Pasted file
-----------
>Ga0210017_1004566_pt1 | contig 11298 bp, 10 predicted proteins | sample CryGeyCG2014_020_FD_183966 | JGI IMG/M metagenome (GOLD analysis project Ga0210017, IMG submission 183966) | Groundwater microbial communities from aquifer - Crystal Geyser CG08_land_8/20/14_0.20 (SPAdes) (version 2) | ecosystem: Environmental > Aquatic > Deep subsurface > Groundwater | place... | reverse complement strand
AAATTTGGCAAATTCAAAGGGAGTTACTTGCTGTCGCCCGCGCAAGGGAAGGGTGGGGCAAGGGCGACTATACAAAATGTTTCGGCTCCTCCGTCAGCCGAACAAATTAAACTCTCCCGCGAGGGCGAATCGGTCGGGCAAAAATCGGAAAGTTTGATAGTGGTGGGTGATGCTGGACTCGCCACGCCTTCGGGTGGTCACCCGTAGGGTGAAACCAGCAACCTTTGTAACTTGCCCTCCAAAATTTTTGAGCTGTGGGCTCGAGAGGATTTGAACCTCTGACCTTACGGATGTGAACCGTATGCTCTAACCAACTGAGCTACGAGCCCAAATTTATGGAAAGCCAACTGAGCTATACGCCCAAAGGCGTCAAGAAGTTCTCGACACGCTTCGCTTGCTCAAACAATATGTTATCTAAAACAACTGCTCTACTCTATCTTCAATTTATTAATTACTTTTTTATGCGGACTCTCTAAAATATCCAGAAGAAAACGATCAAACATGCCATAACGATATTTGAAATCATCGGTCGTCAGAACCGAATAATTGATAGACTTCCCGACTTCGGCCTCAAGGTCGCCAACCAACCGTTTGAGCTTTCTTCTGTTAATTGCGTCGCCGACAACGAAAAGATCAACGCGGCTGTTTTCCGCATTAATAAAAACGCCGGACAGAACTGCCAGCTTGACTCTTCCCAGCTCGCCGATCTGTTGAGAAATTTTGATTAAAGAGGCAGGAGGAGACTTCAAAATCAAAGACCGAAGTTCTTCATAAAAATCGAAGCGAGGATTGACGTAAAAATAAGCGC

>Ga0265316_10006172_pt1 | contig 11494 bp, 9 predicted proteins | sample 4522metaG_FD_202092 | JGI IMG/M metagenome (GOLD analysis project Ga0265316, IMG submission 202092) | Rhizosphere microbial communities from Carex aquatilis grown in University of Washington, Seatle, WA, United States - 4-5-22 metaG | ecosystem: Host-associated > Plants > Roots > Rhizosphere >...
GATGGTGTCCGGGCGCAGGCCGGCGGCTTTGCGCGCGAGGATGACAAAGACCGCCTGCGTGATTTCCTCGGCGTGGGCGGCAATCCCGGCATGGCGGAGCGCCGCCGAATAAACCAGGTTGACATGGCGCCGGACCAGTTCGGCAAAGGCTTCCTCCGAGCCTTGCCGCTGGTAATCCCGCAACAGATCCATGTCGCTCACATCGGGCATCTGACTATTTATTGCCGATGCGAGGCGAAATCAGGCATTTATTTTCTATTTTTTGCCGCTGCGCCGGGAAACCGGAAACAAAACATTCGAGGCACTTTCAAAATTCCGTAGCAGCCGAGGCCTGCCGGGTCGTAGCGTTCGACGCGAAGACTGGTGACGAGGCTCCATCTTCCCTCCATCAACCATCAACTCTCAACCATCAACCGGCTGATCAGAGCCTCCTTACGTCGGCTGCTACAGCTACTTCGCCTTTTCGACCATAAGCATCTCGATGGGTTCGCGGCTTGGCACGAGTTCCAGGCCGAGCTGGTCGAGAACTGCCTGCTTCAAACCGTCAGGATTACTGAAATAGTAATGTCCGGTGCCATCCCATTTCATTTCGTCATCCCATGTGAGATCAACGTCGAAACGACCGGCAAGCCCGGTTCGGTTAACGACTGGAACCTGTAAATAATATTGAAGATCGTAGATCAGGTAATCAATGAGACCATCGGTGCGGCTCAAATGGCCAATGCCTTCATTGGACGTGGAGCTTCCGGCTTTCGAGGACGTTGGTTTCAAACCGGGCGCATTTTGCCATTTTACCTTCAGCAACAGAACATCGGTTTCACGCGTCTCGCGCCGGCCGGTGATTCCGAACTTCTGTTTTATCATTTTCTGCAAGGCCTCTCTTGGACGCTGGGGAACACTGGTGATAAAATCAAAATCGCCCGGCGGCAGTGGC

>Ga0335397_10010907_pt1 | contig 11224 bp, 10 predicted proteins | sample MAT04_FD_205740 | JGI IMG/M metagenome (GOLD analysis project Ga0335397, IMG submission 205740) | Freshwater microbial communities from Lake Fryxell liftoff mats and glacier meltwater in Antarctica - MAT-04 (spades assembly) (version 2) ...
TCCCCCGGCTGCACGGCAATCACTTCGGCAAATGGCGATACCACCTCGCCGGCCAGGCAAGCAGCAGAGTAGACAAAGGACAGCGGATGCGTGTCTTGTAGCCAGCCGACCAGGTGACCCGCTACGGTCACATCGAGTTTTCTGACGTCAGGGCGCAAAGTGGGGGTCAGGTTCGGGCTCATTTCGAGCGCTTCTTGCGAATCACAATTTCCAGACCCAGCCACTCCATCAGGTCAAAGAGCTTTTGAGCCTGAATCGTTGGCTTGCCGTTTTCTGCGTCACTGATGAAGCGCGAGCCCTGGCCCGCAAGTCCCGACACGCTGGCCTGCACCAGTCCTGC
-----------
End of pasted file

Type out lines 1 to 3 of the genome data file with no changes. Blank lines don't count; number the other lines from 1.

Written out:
>Ga0210017_1004566_pt1 | contig 11298 bp, 10 predicted proteins | sample CryGeyCG2014_020_FD_183966 | JGI IMG/M metagenome (GOLD analysis project Ga0210017, IMG submission 183966) | Groundwater microbial communities from aquifer - Crystal Geyser CG08_land_8/20/14_0.20 (SPAdes) (version 2) | ecosystem: Environmental > Aquatic > Deep subsurface > Groundwater | place... | reverse complement strand
AAATTTGGCAAATTCAAAGGGAGTTACTTGCTGTCGCCCGCGCAAGGGAAGGGTGGGGCAAGGGCGACTATACAAAATGTTTCGGCTCCTCCGTCAGCCGAACAAATTAAACTCTCCCGCGAGGGCGAATCGGTCGGGCAAAAATCGGAAAGTTTGATAGTGGTGGGTGATGCTGGACTCGCCACGCCTTCGGGTGGTCACCCGTAGGGTGAAACCAGCAACCTTTGTAACTTGCCCTCCAAAATTTTTGAGCTGTGGGCTCGAGAGGATTTGAACCTCTGACCTTACGGATGTGAACCGTATGCTCTAACCAACTGAGCTACGAGCCCAAATTTATGGAAAGCCAACTGAGCTATACGCCCAAAGGCGTCAAGAAGTTCTCGACACGCTTCGCTTGCTCAAACAATATGTTATCTAAAACAACTGCTCTACTCTATCTTCAATTTATTAATTACTTTTTTATGCGGACTCTCTAAAATATCCAGAAGAAAACGATCAAACATGCCATAACGATATTTGAAATCATCGGTCGTCAGAACCGAATAATTGATAGACTTCCCGACTTCGGCCTCAAGGTCGCCAACCAACCGTTTGAGCTTTCTTCTGTTAATTGCGTCGCCGACAACGAAAAGATCAACGCGGCTGTTTTCCGCATTAATAAAAACGCCGGACAGAACTGCCAGCTTGACTCTTCCCAGCTCGCCGATCTGTTGAGAAATTTTGATTAAAGAGGCAGGAGGAGACTTCAAAATCAAAGACCGAAGTTCTTCATAAAAATCGAAGCGAGGATTGACGTAAAAATAAGCGC

>Ga0265316_10006172_pt1 | contig 11494 bp, 9 predicted proteins | sample 4522metaG_FD_202092 | JGI IMG/M metagenome (GOLD analysis project Ga0265316, IMG submission 202092) | Rhizosphere microbial communities from Carex aquatilis grown in University of Washington, Seatle, WA, United States - 4-5-22 metaG | ecosystem: Host-associated > Plants > Roots > Rhizosphere >...